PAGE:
• If the image is an historical photo of a known location or historically significant event, contact a local newspaper or historical society. The image might have been published with a story or archived. Often staff of such organizations will know how to locate the copyright holder or will be able to direct you to a source with answers.
  • Contact the U.S. Copyright Office at http://www.copyright.gov/records and search their database of copyright registrations (available since 1975). This search is limited, as you need to search by title of the work or name of author or claimant; there is no image search.
  • Search using the Digital Media Licensing Association (DMLA) PACASearch tool, a web-based stock image metasearch engine targeted to photo buyers/researchers who seek licensable images on the web. Keywords and other data related to an image can be used to search hundreds of databases simultaneously for disambiguated search results. At this time, more than 70 million images are included.
  • Try the advanced Google Image Search with keywords that use information about the subject of the image and contact the administrator of any sites that come up with the same image (warning: you may uncover uses that were never properly licensed).
  • To try to find the image by subject matter, search various stock agency sites by keywords, using information about the subject of the image. The following are sites that list many stock agencies in one place by subject/type of imagery or aggregate keyword search results from a variety of agencies:
    1. Digital Media Licensing Association (DMLA). Click on pull down menu at top of page to indicate specific subject matter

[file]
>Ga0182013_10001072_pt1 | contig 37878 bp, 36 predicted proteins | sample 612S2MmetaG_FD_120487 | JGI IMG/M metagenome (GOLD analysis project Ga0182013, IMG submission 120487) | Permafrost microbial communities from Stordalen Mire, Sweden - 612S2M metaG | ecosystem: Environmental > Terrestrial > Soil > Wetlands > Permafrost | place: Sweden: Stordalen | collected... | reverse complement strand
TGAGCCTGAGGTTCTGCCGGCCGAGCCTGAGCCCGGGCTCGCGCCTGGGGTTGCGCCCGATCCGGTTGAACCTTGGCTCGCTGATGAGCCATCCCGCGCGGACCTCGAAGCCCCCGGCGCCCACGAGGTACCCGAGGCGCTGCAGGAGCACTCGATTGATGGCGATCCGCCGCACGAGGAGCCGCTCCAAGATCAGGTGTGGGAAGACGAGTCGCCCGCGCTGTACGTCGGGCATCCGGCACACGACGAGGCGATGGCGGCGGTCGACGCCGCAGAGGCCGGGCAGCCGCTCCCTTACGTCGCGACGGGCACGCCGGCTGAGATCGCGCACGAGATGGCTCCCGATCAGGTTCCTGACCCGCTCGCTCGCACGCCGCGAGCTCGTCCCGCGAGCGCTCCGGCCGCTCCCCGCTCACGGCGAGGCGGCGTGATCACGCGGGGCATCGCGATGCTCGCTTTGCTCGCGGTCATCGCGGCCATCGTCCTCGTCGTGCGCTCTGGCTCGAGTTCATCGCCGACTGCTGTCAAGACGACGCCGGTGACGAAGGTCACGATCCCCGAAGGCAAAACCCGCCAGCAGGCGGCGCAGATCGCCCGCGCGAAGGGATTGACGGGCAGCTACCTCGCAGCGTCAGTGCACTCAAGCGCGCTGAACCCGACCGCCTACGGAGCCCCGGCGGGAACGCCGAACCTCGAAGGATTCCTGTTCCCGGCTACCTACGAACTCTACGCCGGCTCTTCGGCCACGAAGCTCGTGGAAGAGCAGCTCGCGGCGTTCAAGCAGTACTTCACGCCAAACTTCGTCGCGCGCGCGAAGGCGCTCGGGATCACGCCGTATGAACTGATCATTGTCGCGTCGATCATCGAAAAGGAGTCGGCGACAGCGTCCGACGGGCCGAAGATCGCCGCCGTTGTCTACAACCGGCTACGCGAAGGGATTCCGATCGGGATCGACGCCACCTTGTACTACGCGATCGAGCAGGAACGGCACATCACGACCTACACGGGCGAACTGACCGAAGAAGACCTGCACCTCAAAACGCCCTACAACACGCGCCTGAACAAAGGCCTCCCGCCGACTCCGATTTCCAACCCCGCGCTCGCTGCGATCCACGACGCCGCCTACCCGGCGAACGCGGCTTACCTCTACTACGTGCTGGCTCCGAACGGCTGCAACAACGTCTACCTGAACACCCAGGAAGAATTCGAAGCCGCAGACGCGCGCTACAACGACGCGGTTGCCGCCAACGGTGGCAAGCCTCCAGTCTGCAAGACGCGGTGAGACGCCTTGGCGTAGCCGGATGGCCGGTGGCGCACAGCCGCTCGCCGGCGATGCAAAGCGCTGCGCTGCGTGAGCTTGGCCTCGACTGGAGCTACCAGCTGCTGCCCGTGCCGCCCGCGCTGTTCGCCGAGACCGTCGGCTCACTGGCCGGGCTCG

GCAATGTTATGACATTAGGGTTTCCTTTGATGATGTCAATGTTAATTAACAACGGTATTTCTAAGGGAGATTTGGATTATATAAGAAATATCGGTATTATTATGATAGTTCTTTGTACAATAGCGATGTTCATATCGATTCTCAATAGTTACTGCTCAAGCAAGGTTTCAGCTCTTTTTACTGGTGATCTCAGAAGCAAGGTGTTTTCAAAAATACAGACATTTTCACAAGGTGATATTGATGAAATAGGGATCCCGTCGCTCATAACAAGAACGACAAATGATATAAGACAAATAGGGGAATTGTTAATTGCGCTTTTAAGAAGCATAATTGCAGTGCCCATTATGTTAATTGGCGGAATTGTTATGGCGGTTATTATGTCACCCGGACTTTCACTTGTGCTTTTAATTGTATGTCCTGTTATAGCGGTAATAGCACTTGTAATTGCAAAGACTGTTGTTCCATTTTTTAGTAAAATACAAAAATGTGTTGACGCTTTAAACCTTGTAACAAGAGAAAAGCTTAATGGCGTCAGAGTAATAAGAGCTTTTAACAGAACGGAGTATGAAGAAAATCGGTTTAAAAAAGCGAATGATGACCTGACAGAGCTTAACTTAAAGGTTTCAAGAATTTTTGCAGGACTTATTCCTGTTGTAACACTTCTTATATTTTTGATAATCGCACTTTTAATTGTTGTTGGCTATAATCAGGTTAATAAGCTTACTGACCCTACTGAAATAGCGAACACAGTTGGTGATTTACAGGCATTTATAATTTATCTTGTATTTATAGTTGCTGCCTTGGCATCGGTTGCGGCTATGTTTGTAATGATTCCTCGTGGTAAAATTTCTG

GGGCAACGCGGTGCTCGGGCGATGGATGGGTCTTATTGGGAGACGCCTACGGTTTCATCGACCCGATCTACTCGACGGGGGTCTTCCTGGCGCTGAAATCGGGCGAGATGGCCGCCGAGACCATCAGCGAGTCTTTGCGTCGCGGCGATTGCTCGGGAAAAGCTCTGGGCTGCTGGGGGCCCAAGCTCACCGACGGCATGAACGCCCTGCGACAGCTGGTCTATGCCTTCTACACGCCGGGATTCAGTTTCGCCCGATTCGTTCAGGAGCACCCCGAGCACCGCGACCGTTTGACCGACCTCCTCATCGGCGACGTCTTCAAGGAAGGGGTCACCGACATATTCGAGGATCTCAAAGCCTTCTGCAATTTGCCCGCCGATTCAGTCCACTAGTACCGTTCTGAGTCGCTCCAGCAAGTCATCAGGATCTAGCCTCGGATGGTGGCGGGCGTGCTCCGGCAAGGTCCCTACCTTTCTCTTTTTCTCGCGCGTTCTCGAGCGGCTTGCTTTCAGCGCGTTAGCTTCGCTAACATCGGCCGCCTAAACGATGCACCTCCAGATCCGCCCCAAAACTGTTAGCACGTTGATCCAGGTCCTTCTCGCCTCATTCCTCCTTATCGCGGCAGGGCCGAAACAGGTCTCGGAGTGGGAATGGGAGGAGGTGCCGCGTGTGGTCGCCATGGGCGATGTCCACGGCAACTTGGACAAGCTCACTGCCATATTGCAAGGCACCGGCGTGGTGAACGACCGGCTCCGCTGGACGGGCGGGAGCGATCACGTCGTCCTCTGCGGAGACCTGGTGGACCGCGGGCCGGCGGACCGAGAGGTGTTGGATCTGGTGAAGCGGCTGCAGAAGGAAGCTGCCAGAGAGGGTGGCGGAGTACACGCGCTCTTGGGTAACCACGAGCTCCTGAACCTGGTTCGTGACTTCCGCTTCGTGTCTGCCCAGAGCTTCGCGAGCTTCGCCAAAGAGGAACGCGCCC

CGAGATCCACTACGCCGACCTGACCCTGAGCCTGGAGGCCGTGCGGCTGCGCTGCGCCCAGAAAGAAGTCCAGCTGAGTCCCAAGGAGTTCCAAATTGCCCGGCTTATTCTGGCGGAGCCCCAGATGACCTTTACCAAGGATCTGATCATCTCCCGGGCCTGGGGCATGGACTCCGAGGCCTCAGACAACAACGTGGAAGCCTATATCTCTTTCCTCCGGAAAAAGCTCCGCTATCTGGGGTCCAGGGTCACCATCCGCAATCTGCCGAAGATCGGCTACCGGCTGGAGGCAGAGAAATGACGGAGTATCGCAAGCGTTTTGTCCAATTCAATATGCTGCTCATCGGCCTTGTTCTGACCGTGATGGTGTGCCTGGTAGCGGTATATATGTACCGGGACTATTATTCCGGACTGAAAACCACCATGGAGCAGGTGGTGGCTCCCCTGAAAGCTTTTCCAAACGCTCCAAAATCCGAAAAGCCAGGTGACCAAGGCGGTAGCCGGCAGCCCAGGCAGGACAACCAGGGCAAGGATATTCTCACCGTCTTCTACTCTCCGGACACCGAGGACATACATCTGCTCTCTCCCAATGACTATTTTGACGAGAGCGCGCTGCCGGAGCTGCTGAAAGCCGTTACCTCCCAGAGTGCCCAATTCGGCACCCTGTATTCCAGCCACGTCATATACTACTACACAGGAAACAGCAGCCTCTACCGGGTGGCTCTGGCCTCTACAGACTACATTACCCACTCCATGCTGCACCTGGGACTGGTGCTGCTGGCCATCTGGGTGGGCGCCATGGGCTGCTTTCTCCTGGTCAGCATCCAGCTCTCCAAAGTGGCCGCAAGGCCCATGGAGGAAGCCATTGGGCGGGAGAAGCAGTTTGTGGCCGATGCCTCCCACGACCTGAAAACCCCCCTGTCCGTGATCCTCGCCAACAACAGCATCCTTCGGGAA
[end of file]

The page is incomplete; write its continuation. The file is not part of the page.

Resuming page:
2. Stock Index Online
    3. A Photo Editor
    4. Photographic Library Directory
  • Do a search with the aforementioned PicScout tool downloaded onto your computer.
  • Another web-based measure to assist you is TinEye, an engine that uses image identification technology to locate images on the web. Even when the TinEye search yields other sites displaying the same image, it’s possible that these other instances may retain the image’s original source filename or embedded metadata. TinEye uses image identification technology rather than keywords, metadata or watermarks.
  • Digimarc is a product that uses digital watermarks (imperceptible codes embedded in digital content) to track unlicensed uses on-line. Conversely, researchers can look for the Digimarc coding in an image file to obtain information on the image’s creator. To do so, open the image file in Adobe Photoshop. Select “Read Watermark” from the Digimarc plug-in menu (Filter > Digimarc > Read Watermark). If the creator is a Digimarc subscriber, you will be presented with the image’s copyright information or directed to the creator’s website.
  • Email DMLA directly. DMLA has implemented a low-tech solution to assist buyers in finding the creator of an image that does not contain author attribution. If you have an image without copyright information, simply email a copy of the image (attach or embed the image file), along with any other relevant information, to orphansearch@pacaoffice.org. The email is validated by the moderator (a DMLA staff member) and automatically sent out to all DMLA members and affiliated associations.

The following sites allow searches by a photographer’s name:


When searching for fine artists or trying to clear rights for works of fine art, the following links are helpful:


When searching for illustrators, the following sites are helpful:


Once you have exhausted your search using these resources and the author and copyright ownership of the work is still in doubt, consult legal counsel about the business risks associated with using the work. If you determine that the risk of infringement is low, be sure to maintain, in writing, what steps you took to locate the copyright owner and the date you took those steps.

The following sites can give you a better understanding of the legal pitfalls of image use as well as advice on licensing images with confidence.

To contribute your tips and resources to this document, please contact director@aspp.com.

©2011–2015 ASPP. All rights reserved.
Written by Holly Marshall with contributions from Amy Wrynn.

Updated September 22, 2015